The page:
John Morris Truelove, and about seven others, followed an Indian trail in 1859. Mr. Truelove's wife was dead, and he left his children at home alone. So he decided to leave the scouts and return to his residence. When within a mile or two of Mrs. McFarlan's home, he suddenly came upon a number of Indians killing a small boy. This child was the son of William Davis of Grayson County, Texas. The boy whose name was Henry, had been to the home of Mrs. McFarlan, to play with her children. Since his father instructed him to go to the home of William Trylor to feed some stock, about two o'clock in the evening, he obeyed his father's command, and was walking leisurely along the road, when he saw a band of Indians. During his excitement, little Henry ran down a step bank into a pond of water, but successful made his way out, only to be killed and scalped by the Indians as he ascended the opposite bank.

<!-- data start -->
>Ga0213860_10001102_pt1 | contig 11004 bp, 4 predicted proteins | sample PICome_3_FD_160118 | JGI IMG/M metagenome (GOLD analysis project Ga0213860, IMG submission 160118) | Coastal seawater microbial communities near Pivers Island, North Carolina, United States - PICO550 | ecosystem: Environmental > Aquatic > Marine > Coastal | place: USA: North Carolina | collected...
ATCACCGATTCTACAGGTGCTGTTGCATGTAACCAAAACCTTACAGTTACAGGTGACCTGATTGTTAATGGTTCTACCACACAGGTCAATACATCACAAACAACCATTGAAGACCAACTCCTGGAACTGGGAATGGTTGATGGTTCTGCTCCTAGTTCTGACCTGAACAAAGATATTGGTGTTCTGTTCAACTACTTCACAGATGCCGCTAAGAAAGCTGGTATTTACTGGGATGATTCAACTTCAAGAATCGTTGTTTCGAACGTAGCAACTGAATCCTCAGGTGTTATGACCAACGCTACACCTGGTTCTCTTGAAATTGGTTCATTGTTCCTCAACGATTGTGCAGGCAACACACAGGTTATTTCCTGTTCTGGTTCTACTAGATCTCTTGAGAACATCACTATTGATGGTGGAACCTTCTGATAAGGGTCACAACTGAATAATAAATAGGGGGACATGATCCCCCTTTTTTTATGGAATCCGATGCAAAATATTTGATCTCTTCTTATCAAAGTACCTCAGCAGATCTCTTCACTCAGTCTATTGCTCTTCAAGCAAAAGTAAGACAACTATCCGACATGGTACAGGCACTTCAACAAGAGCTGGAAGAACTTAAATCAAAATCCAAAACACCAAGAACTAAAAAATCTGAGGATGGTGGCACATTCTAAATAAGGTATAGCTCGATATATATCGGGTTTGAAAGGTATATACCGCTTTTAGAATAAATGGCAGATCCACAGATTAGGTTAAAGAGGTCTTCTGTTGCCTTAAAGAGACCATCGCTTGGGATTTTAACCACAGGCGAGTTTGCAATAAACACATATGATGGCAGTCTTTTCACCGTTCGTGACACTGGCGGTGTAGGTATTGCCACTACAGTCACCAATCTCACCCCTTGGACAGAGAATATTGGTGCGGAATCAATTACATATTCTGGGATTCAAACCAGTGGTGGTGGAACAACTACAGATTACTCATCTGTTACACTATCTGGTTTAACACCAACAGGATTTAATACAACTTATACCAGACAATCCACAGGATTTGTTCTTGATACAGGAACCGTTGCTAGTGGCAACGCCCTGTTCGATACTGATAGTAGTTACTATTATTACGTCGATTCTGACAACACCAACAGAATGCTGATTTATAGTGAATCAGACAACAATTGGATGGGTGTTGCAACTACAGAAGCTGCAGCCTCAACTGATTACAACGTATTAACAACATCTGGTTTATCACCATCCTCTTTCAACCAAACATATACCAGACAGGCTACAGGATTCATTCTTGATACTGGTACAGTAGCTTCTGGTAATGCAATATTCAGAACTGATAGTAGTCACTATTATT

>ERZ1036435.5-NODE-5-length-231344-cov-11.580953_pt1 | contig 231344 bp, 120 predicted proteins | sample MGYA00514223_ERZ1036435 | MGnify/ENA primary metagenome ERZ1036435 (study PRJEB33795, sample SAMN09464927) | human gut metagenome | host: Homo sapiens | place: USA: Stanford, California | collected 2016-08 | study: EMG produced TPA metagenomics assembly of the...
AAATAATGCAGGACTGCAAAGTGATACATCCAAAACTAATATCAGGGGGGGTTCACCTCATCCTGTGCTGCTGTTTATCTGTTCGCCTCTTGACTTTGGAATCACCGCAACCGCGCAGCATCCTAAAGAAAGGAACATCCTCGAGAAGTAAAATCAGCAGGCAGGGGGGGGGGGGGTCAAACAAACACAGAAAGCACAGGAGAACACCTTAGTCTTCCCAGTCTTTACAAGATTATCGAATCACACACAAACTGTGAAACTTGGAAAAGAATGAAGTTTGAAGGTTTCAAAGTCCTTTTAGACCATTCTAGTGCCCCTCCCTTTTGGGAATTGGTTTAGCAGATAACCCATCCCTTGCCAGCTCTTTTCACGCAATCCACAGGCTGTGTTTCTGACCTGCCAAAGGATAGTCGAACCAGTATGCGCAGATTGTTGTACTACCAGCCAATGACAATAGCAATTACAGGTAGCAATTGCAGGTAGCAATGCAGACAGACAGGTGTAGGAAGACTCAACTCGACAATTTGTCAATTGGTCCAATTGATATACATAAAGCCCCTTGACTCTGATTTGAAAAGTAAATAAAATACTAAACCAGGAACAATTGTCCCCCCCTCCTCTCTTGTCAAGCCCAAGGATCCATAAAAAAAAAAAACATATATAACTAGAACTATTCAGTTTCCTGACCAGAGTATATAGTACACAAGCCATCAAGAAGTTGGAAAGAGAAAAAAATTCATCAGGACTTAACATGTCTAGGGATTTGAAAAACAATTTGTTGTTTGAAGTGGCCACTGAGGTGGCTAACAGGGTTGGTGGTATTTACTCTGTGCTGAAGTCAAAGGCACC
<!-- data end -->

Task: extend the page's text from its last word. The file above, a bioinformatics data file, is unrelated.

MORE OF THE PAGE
Just at this moment, when Mr. Truelove came riding along, he, too, was charged by the Indians, who tried to whip him from his horse with their bows. Mrs. McFarlan heard the screaming and came with her rifle. Her appearance was so sudden, the Indians became frightened and rapidly rode away. Little Henry Davis, brutally whipped and murdered by the barbarians far out on the frontier, was buried on the W.B. Savage farm, adjoining Denton Creek, seven miles south of Montague.
Note: The author personally interviewed W.A. (Bud) Morris, and Joe Bryant of Montague, who were living in this vicinity about the time of this occurrence.
Further Ref.: Hist. Of Montague Co., by Mrs. W.R. Potter.
The above story is from the book, The West Texas Frontier, by Joseph Carroll McConnell.